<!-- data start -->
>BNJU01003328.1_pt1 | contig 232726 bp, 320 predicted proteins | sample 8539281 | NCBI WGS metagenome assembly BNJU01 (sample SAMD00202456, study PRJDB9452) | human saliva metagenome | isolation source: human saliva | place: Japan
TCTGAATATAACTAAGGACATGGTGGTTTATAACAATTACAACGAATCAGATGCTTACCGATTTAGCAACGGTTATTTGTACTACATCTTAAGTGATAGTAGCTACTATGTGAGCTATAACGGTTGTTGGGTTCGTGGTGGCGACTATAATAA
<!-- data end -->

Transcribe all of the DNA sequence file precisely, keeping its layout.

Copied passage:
>BNJU01003328.1_pt1 | contig 232726 bp, 320 predicted proteins | sample 8539281 | NCBI WGS metagenome assembly BNJU01 (sample SAMD00202456, study PRJDB9452) | human saliva metagenome | isolation source: human saliva | place: Japan
TCTGAATATAACTAAGGACATGGTGGTTTATAACAATTACAACGAATCAGATGCTTACCGATTTAGCAACGGTTATTTGTACTACATCTTAAGTGATAGTAGCTACTATGTGAGCTATAACGGTTGTTGGGTTCGTGGTGGCGACTATAATAA